West Bank Annexation Indefensible at International Criminal Court, Top Legal Adviser Warns Netanyahu

Israeli annexation of the Jordan Valley would expose Israeli officials to prosecution, cautions the attorney general's office

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Netanyahu announcing his annexation plans for the West Bank
Netanyahu announcing his annexation plans if he is re-elected for the West Bank, Sept. 10, 2019.Credit: Oded Balilty/AP

Israeli Prime Minister Benjamin Netanyahu was warned by the attorney general's office that annexing the Jordan Valley could spur an International Criminal Court investigation of senior army officers, civil service officials and heads of regional councils of West Bank settlements.

Killing Palestinians isn’t Israel’s goal. Killing Palestine is. Listen

The warning was issued after International Criminal Court Prosecutor Fatou Bensouda condemned Netanyahu’s declaration that he will work toward annexation of the territory, which is in the West Bank, to Israel.

During recent consultations, officials in Attorney General Avichai Mendelblit’s office made it clear that a sworn-in government can legally annex the territory, but must consider the possible consequences on the inquiry being conducted at The Hague on Israel’s activity in the West Bank.

Credit: Reuters

Until now, Deputy Attorney General for International Affairs Roy Schondorf, the National Security Council and other security officials have successfully fended off attempts to prosecute Israel in the international legal arena, but the Justice Ministry is now concerned that annexation would make it much more difficult to do so.

Furthermore, the attorneys warned, “The European ruling on marking products from the settlements will be just the beginning.” They said annexation would expose all Israeli officials who work in the West Bank to prosecution, including local and regional council heads.

ICC Prosecutor Fatou Bensouda.Credit: AP

Netanyahu recently reiterated that he plans to annex the Jordan Valley, saying he had discussed the issue with U.S. President Donald Trump and Secretary of State Mike Pompeo, who have declared that the settlements are not illegal under international law. At the Makor Rishon Conference on Sunday, Netanyahu said, “The time has come to apply Israeli sovereignty to the Jordan Valley and to normalize all the communities in Judea and Samaria, those that are in the [settlement] blocs and those outside them. They will be part of the State of Israel.”

On Monday, Netanyahu slammed the heads of the Kahol Lavan party, saying they “are refusing to set up a broad national unity government that will annex broad areas of Judea and Samaria.” Kahol Lavan chairman Benny Gantz has stated in the past that the Jordan Valley will part of Israel under any future agreement with the Palestinians.

On Thursday, Bensouda’s office issued its 2019 annual report which surveys the inquiries she is conducting. The office, the report said, “has also followed with concern proposals advanced during the recent electoral process, to be tabled to the Knesset, for Israel to annex the Jordan Valley in the West Bank.” Later that day Netanyahu told reporters in Lisbon that “It’s our full right to do so if we decide to.”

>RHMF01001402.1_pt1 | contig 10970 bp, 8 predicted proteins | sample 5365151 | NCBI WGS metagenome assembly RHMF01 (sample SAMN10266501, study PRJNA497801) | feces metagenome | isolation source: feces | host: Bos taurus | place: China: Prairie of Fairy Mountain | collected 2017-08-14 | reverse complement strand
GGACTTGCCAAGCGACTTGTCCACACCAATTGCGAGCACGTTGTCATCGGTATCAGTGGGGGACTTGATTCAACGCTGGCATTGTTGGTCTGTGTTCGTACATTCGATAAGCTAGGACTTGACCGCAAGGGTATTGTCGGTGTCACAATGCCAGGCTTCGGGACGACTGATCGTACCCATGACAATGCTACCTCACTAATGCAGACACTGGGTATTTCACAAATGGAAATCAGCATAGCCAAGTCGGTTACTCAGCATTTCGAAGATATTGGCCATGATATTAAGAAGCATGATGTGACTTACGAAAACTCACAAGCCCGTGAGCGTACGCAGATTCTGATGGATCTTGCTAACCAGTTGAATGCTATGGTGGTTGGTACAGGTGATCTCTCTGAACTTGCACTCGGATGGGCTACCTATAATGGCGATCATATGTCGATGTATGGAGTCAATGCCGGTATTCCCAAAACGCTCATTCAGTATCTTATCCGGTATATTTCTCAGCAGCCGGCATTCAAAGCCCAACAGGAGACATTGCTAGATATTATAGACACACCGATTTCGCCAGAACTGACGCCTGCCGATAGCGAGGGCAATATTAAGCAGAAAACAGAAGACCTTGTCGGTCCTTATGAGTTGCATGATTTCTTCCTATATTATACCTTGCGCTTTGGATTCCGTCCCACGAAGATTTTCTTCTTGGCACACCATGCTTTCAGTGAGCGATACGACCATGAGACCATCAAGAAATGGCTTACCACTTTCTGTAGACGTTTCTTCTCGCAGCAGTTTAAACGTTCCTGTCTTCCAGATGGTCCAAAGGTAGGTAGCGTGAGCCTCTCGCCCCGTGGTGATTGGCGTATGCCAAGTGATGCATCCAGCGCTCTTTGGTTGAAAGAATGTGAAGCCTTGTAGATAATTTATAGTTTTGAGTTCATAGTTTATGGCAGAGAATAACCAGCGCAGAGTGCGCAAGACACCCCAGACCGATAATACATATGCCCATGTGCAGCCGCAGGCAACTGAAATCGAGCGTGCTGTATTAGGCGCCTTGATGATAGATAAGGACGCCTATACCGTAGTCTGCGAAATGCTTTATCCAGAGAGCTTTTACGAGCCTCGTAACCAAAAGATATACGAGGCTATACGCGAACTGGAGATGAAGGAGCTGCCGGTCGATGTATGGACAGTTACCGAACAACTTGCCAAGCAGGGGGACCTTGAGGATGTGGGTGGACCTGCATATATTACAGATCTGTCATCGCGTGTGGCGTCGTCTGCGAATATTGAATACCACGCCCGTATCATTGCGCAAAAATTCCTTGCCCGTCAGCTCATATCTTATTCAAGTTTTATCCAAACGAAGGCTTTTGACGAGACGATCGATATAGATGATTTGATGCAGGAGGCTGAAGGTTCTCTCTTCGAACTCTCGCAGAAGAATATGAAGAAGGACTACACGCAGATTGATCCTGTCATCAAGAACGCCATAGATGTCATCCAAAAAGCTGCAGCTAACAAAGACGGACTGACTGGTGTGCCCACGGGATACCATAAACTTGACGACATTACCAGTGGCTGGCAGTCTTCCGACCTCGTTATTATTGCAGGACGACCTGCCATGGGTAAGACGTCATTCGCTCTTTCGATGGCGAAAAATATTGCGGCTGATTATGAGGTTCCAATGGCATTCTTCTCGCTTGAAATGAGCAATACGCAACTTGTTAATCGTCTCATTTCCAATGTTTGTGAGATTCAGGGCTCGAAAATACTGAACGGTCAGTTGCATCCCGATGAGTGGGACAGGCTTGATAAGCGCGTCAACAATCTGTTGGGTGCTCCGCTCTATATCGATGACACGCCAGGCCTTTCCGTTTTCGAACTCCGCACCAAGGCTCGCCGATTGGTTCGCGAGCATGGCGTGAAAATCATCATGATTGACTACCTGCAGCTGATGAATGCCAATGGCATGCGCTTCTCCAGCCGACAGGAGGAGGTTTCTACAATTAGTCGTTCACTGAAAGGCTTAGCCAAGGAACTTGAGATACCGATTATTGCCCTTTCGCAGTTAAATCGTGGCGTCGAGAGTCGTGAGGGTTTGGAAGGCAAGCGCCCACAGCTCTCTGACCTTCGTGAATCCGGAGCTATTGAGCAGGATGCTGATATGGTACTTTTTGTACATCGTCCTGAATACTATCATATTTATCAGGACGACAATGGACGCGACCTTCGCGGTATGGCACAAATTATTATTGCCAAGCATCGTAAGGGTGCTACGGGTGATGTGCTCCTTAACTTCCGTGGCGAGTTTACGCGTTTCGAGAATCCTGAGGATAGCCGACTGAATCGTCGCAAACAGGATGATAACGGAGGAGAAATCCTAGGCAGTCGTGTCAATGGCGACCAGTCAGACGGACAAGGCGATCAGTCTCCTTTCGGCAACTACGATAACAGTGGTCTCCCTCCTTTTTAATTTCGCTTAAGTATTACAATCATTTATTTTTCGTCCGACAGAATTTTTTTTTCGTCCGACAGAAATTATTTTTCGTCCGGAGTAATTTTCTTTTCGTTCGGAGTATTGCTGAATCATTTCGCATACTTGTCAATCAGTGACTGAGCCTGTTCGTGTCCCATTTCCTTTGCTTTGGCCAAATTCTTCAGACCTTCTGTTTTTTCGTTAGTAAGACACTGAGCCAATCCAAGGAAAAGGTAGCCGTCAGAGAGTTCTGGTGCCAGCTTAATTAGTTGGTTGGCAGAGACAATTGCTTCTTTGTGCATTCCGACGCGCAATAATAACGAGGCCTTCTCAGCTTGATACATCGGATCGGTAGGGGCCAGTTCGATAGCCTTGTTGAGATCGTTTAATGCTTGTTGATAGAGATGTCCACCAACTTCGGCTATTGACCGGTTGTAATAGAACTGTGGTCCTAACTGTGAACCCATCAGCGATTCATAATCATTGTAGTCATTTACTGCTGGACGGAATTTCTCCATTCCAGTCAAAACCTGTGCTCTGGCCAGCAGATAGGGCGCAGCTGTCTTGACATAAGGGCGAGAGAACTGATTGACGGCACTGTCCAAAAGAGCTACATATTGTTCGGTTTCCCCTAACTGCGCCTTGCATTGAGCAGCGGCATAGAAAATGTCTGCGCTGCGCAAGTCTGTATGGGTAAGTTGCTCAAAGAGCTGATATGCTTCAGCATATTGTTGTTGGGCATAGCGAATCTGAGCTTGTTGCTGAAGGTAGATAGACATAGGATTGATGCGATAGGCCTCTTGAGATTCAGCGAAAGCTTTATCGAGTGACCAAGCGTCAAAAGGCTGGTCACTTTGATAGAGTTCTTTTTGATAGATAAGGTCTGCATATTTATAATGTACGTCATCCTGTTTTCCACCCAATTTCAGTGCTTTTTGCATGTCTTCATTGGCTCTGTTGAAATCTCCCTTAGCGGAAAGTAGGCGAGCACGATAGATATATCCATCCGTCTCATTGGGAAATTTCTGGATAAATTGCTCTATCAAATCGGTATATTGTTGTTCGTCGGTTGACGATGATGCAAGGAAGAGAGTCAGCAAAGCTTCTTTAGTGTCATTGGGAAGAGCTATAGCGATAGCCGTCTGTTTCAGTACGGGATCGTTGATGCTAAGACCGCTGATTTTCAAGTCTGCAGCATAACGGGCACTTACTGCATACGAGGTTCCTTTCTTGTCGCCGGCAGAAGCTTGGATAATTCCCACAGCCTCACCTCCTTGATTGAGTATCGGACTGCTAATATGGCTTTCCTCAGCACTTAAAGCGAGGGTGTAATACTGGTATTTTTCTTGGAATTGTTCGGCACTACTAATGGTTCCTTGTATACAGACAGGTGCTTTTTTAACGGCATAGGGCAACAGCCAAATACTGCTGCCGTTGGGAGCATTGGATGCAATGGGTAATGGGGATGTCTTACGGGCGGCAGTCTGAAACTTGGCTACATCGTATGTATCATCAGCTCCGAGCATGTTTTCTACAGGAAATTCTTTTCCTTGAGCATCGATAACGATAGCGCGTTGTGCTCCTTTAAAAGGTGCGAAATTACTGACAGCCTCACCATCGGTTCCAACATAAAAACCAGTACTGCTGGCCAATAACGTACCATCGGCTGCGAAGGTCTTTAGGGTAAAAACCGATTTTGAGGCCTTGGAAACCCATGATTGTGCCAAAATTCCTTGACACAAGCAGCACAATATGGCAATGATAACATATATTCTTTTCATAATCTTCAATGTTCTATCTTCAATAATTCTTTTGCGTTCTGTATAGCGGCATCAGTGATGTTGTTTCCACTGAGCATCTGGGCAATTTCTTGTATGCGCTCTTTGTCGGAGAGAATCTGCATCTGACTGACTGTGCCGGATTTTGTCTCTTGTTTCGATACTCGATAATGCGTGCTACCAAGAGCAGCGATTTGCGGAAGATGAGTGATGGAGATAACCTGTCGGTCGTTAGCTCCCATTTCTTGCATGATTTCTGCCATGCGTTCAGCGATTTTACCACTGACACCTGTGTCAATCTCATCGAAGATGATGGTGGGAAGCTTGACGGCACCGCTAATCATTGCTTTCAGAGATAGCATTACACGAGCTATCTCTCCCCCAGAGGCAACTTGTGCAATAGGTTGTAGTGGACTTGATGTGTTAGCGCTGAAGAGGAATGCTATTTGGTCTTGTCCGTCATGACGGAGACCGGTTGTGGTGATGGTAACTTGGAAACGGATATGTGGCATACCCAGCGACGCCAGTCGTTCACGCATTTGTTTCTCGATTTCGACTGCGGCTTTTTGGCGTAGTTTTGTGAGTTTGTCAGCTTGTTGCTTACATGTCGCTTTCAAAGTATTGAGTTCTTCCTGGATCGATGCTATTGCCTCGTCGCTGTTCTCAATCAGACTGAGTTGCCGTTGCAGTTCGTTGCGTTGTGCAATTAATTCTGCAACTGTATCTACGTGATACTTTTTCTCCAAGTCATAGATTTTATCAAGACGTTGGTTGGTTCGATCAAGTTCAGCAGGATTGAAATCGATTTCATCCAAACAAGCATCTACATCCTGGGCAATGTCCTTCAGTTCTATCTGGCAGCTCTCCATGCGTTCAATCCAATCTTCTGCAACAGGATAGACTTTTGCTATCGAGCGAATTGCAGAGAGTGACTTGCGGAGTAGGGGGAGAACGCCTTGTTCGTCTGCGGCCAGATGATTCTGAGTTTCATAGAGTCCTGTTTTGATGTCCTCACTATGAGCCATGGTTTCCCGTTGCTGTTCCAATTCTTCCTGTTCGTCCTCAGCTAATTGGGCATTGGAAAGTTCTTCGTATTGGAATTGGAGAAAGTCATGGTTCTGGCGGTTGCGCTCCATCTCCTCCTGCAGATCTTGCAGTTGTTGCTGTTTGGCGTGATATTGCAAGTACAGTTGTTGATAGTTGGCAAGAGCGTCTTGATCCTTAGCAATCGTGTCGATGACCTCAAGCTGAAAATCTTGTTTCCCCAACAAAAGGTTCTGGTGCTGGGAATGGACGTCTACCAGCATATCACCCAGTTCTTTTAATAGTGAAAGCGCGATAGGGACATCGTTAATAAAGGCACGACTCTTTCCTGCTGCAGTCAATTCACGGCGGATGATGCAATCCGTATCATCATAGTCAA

Similar past warnings from the International Criminal Court, however, led Netanyahu to freeze the evacuation of the Palestinian village of Khan al-Ahmar.

EU to debate Middle East policy

Meanwhile, European Union foreign ministers are set to discuss next month whether the 28-nation bloc should modify its Middle East policy amid growing concern that Israeli settlement activity and U.S. diplomatic moves are undermining hopes for a two-state solution.

“If we want a two-state solution we need to help and encourage both parties to enter into a serious and credible negotiation, and this is not the case” at the moment, new EU foreign policy chief Josep Borrell told reporters Monday after chairing talks between the ministers.

Ireland and Luxembourg are among a small group of countries that want the issue put on the agenda. Borrell said the ministers “will deeply discuss the situation in the Middle East” when they meet again in Brussels on January 20.

The EU’s long-held stance is that any peace agreement between Israel and the Palestinians should be based on the notion of two states within pre-1967 borders with Jerusalem as their shared capital. The bloc also opposes settlement expansion and insists it is illegal under international law.

In a letter to Borrell, Luxembourg Foreign Minister Jean Asselborn said that hopes for a two-state solution are “being dismantled piece by piece, day after day,” and that it is time to consider recognizing Palestine as a state.

He said that any EU decision to recognize Palestine “would neither be a favor, nor a blank check, but a simple recognition of the right of the Palestinian people to their own State. In no way would it be directed against Israel.”

The Associated Press contributed to this report.

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